The UN says humanitarian partners have suspended activities due to the “continuing threats of drone strikes” after dozens were killed in an air strike.
Aid agencies have suspended their work in part of Ethiopia’s Tigray region after a deadly air strike at a camp for people displaced by the war, the United Nations’ emergency response agency said.
The United Nations Office for the Coordination of Humanitarian Affairs (OCHA) said in a statement to the AFP news agency on Sunday that the attack in the town of Dedebit in northwestern Tigray had, according to preliminary information, “caused numerous civilian casualties, including deaths”. . .
“Humanitarian partners have suspended activities in the area due to the constant threats of drone strikes,” it said.
Aid workers and the Tigray People’s Liberation Front (TPLF) said on Saturday the attack killed 56 people. It was not possible to independently verify the claims because access to Tigray affected by the war was limited and it remained under a communications eclipse.
The conflict broke out in November 2020 between the federal government and the TPLF, which dominated Ethiopian politics for nearly 30 years before Prime Minister Abiy Ahmed came to power in 2018.
The Tigray region is one of the 10 semi-autonomous federal states organized along ethnic lines in Ethiopia, and is mainly home to the Tigrayan people who make up about 6 percent of Ethiopia’s population of more than 110 million.
Airstrikes on Tigray continued, while the region was also under a communication interruption and what the UN described as a de facto aid blockade.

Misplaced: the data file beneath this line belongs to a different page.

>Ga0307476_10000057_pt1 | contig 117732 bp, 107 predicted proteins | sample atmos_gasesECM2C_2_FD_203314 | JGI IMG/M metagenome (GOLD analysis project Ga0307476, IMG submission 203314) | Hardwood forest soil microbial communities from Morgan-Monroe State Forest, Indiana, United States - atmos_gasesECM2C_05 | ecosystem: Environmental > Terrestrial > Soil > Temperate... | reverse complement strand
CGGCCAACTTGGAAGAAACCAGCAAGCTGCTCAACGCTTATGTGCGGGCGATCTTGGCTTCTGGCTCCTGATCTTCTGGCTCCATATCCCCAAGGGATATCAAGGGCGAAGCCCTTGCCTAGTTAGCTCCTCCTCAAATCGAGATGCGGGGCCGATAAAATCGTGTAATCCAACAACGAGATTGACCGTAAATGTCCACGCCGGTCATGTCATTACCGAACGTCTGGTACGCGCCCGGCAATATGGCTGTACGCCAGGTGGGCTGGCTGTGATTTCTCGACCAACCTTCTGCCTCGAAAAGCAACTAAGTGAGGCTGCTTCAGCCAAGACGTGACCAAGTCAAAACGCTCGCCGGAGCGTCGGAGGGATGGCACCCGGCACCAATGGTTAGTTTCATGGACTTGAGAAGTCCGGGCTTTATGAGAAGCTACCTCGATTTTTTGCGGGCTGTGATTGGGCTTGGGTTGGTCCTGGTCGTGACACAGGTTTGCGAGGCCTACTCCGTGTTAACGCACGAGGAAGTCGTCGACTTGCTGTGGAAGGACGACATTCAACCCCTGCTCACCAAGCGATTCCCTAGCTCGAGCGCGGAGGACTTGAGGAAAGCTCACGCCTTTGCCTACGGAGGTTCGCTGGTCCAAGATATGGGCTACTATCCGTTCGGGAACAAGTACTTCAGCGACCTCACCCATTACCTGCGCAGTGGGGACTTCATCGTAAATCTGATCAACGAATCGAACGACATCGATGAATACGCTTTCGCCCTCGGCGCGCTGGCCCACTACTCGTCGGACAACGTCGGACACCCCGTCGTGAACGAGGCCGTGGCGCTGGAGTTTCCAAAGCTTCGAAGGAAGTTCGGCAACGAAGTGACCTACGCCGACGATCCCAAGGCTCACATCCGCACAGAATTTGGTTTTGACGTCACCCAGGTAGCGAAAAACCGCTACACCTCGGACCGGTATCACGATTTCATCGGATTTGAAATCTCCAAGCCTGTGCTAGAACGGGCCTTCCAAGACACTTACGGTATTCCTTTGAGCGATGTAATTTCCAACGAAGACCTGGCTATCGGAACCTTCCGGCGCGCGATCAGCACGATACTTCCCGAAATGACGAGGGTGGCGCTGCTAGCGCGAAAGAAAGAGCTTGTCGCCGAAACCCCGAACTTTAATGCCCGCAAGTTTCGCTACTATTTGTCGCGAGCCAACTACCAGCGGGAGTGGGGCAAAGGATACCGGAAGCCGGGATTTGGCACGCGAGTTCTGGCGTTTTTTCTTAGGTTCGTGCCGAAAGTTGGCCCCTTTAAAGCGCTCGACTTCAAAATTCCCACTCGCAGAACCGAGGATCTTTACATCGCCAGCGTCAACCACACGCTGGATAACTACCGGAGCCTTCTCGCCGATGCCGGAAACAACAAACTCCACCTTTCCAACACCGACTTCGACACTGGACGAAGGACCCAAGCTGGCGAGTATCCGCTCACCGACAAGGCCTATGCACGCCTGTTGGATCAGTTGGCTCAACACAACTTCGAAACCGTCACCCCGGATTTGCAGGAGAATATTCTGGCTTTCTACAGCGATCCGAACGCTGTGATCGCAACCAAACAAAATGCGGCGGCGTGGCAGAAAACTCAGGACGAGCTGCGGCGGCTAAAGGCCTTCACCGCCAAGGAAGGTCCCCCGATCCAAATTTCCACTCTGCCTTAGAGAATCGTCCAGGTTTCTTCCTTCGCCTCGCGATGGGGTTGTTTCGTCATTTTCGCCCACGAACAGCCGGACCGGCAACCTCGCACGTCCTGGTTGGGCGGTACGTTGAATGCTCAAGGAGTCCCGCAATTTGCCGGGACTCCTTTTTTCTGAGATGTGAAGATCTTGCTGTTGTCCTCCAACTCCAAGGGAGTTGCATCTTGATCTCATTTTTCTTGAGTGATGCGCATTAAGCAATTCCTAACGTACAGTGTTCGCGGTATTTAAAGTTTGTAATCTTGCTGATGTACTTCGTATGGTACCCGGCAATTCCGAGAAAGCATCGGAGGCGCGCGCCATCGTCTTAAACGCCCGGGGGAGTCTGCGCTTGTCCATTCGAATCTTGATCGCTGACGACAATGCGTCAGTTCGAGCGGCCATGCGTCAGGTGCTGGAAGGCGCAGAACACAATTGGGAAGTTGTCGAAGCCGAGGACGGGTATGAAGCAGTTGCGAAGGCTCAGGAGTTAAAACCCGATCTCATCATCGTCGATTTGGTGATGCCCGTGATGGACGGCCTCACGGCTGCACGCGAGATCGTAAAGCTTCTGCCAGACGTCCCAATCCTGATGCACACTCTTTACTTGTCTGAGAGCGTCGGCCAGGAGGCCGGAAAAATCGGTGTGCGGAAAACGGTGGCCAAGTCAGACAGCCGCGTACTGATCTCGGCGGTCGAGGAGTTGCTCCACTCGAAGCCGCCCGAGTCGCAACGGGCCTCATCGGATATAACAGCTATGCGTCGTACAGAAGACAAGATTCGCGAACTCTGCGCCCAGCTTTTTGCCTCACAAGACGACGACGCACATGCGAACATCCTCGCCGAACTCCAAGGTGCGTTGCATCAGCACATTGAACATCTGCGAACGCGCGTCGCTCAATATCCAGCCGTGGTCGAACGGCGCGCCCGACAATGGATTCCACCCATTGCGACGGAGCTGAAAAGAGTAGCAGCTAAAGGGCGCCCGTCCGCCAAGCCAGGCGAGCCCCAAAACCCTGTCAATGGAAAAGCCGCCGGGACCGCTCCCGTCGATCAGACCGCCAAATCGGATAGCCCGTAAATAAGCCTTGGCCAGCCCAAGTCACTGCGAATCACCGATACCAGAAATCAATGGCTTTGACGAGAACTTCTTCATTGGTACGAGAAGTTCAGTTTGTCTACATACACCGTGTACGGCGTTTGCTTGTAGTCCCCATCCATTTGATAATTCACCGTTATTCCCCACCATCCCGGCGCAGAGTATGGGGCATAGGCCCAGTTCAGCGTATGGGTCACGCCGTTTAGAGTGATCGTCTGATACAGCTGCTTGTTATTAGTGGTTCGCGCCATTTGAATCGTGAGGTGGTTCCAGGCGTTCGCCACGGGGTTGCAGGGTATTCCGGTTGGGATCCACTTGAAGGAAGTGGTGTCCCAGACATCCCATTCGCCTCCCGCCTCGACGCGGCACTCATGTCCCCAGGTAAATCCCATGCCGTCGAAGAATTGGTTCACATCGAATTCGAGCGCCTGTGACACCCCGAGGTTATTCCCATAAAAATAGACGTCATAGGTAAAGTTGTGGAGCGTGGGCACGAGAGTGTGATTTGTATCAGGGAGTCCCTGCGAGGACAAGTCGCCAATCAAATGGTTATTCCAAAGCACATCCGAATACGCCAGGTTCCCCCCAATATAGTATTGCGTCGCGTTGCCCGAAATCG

The airstrike came hours after the Ethiopian government announced an amnesty on Friday for several senior TPLF officials and other high-profile opposition leaders in an effort to promote “national reconciliation.”
Tigray Health System Warning
OCHA said the lack of essential supplies, especially medical supplies and fuel, “seriously disrupted the response to the injured, and [has] led to the near-total collapse of the health care system in Tigray ”.
“The escalation of air strikes is a matter of concern, and we once again remind all parties to the conflict to respect their obligations under international humanitarian law,” it said.
Prior to the latest attack, at least 146 people had been killed and 213 injured in airstrikes in Tigray since October 18, according to a document compiled by aid agencies and shared with Reuters news agency this week.
The ongoing conflict has killed tens of thousands of people and was marked by a litany of abuses, including massacre and rape.
About 400,000 people are facing famine in Tigray, and millions are in need of food aid in northern Ethiopia as a result of the war.